Russians Might Have Infiltrated U.S. Voter Registration Systems

Hackers affiliated with the Russian government are suspected to have targeted U.S. voter registration systems in fifteen states, and four of those systems have been successfully infiltrated. The extent of the breach is much higher than the government is willing to acknowledge, sources tell ABC News.

“There’s no doubt that some bad actors have been poking around,” FBI Director James Comey told lawmakers Wednesday, without providing additional details. Comey admitted that there have been “some attempted intrusions at voter databases” since August, when the FBI issued a warning to state governments that hackers had infiltrated the Illinois State Board of elections and tried to breach Arizona’s election systems. He stressed that hackers are targeting the voter registration databases, not the voting system. 

“This is very different than the vote system in the United States, which is very, very hard for someone to hack into because it’s so clunky and dispersed,” Comey said, adding that states should be in contact with the Department of Homeland Security (DHS) and “make sure that their deadbolts are thrown and their locks are on.”

DHS chief Jeh Johnson said during a House hearing on Tuesday that eighteen states had contacted his department seeking assistance to protect their election systems. 

Andy Ozment, the assistant secretary for cybersecurity and communications at DHS told lawmakers on Wednesday that hackers who infiltrated the election systems in Illinois and Arizona appeared to have been looking to extract personal information and possibly sell that information online. The goal did not seem to be the alteration of the election process, he said.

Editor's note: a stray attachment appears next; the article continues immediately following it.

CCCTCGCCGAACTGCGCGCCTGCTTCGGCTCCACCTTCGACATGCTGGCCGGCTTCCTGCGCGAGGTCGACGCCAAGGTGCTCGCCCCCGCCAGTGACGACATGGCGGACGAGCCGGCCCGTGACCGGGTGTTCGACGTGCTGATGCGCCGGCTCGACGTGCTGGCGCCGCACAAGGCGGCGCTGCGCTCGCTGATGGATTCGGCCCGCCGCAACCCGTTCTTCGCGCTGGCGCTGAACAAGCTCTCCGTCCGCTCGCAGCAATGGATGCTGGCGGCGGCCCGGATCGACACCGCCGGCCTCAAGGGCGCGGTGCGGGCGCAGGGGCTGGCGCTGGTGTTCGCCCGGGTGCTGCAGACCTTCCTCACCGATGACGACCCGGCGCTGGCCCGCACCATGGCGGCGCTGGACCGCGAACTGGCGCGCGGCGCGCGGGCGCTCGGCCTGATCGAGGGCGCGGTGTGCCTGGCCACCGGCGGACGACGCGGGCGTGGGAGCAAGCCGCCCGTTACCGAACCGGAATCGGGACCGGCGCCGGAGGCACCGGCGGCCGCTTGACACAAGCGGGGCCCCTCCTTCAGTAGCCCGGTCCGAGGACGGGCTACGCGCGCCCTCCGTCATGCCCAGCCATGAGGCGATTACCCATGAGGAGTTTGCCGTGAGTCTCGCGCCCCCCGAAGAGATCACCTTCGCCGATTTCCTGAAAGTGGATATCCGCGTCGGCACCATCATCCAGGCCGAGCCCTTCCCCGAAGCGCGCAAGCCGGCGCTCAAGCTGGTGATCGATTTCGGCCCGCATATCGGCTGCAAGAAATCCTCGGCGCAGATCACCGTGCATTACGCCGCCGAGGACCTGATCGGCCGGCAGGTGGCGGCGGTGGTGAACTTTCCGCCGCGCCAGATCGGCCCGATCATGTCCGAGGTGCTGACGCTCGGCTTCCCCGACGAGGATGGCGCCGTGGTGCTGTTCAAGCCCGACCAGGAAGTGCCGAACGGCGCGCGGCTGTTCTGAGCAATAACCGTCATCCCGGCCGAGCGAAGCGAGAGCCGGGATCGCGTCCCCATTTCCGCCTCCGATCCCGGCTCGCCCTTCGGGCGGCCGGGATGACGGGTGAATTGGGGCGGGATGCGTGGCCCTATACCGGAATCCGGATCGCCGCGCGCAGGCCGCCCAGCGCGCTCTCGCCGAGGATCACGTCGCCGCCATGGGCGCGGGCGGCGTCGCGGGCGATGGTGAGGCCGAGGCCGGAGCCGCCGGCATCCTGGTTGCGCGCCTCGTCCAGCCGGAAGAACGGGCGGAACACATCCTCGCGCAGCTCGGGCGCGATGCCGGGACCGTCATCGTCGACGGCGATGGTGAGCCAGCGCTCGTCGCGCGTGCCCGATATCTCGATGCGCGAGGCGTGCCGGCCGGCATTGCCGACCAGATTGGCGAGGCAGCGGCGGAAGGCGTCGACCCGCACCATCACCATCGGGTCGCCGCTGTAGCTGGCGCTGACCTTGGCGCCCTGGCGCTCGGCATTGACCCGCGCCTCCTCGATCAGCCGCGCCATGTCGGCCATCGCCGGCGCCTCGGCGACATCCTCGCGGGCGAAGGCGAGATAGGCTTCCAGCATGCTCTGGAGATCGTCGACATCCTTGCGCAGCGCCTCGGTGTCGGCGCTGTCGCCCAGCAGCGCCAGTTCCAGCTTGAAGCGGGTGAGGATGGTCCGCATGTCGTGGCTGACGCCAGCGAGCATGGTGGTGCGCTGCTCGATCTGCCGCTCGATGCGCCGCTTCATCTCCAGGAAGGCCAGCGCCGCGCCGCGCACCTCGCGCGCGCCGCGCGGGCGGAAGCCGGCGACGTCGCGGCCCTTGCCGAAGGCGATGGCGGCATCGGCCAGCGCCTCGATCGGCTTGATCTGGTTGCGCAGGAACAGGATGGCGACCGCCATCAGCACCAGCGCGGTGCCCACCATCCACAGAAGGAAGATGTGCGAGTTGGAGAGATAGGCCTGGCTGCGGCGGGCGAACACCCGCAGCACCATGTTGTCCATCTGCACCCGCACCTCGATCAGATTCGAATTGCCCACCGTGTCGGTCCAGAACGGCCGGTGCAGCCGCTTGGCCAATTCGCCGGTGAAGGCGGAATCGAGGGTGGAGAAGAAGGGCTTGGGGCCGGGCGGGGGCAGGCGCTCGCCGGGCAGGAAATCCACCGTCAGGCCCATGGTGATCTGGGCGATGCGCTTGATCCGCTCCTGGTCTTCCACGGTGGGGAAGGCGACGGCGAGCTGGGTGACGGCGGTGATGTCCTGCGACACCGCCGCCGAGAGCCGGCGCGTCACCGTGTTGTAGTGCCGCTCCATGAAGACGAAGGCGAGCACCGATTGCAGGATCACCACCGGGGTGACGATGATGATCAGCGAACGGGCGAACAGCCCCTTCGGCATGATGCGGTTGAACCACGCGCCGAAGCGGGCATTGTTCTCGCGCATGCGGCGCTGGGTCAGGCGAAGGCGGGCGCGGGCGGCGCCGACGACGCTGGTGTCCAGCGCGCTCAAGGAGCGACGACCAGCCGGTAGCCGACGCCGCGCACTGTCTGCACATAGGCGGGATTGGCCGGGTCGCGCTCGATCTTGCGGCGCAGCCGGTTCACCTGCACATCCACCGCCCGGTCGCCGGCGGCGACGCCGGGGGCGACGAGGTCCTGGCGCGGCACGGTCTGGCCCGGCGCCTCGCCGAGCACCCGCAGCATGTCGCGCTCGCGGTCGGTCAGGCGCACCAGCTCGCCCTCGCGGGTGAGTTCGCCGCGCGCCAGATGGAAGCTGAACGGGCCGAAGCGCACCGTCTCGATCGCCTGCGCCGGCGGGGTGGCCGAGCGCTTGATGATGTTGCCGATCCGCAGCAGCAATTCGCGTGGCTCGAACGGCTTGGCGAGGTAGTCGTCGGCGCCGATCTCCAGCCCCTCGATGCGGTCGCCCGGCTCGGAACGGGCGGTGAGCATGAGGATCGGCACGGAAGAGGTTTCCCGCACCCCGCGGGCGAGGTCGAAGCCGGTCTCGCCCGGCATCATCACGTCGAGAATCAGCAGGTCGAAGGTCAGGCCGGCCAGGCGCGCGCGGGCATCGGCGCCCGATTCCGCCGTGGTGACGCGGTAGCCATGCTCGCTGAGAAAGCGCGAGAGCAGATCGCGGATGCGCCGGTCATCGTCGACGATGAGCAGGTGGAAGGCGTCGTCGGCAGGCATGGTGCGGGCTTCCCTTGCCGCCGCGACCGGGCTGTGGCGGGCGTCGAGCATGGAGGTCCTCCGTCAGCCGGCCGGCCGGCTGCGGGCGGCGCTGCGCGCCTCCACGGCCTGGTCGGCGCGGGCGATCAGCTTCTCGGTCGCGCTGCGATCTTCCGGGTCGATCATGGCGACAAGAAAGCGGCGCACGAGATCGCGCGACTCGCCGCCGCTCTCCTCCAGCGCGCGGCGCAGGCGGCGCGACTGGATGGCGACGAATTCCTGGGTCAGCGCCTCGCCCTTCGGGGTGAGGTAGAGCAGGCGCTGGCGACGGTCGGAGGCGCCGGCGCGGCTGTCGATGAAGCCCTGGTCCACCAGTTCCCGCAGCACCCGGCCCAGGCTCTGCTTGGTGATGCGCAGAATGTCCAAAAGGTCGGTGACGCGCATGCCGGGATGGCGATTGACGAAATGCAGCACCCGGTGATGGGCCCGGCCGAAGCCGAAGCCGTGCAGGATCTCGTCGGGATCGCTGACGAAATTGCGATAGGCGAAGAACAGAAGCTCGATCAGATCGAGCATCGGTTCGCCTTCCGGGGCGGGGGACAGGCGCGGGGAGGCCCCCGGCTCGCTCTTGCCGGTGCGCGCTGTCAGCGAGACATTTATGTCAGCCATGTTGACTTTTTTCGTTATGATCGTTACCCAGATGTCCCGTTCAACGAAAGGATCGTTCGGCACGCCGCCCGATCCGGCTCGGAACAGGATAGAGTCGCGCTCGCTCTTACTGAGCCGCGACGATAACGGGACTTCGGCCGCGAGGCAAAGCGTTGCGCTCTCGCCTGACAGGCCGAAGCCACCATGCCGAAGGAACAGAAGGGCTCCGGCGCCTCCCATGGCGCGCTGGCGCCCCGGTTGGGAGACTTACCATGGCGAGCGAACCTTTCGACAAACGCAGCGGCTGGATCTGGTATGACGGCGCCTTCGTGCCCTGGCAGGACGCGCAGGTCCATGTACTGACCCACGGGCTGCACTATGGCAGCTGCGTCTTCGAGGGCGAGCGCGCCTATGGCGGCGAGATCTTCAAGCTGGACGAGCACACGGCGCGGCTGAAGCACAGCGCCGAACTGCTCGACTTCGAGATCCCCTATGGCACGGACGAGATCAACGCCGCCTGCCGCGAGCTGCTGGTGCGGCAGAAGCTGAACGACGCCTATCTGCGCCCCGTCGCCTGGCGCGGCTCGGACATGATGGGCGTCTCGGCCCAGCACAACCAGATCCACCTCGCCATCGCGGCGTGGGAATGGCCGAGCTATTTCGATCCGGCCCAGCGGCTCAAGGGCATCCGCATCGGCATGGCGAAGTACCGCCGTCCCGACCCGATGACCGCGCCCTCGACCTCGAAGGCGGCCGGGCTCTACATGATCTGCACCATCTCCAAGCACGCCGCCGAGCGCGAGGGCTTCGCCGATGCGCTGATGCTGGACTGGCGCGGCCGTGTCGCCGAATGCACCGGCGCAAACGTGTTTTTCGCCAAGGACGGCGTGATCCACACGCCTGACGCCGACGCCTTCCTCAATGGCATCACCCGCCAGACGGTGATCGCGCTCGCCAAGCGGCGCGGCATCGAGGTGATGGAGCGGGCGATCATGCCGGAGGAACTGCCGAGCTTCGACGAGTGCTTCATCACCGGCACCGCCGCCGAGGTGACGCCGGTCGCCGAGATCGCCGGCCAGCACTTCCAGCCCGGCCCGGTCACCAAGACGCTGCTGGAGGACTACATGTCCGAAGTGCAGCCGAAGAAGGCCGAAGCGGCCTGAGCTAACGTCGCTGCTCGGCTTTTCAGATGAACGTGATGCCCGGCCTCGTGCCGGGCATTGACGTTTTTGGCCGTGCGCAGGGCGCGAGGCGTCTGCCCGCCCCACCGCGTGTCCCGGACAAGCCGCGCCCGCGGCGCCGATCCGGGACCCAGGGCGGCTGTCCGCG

“We have not seen intrusions intended to in any way impact individuals’ votes and actual voting,” Ozment said. Other top government officials added that the cyberattack could not alter the 2016 election results. 

The FBI has been conducting investigations on coordinated cyberattacks on Democratic organizations for months-the hack of the Democratic National Committee (DNC) has been the most harmful yet. 

Stolen information from the hack revealed opposition research on Republican nominee Donald Trump, and many believe that it lead to the theft of internal messages that appeared to show DNC’s efforts to undermine Democratic presidential candidate Bernie Sanders. 

Following the public release of those internal emails by WikiLeaks, Florida Representative, Debbie Wasserman Schultz resigned from her position as DNC’s chairwoman. Many believe that the Russian affiliated hackers are responsible for these cyberattacks on Democratic organizations. 

According to the FBI, in June an “unknown actor scanned a state’s Board of Election website for vulnerabilities” and found a gap in the security system. The hacker then exploited the cybersecurity vulnerability to conduct an unauthorized data transfer. Later, in August, hackers exploited the same vulnerability in an “attempted intrusion activities into another state’s Board of Election system,” said the FBI. 

When asked why Russia might be trying to undermine the U.S. political process, James Clapper, the Director of National Intelligence said Russian President Vladimir Putin is “paranoid about the potential for revolutions in Russia and of course they see a U.S. conspiracy behind every bush, and ascribe far more impact than we’re actually guilty of. They believe we’re trying to influence political developments in Russia, we’re trying to affect change, and so their natural response is to retaliate and do unto us as they think we’ve done to them,” he said.


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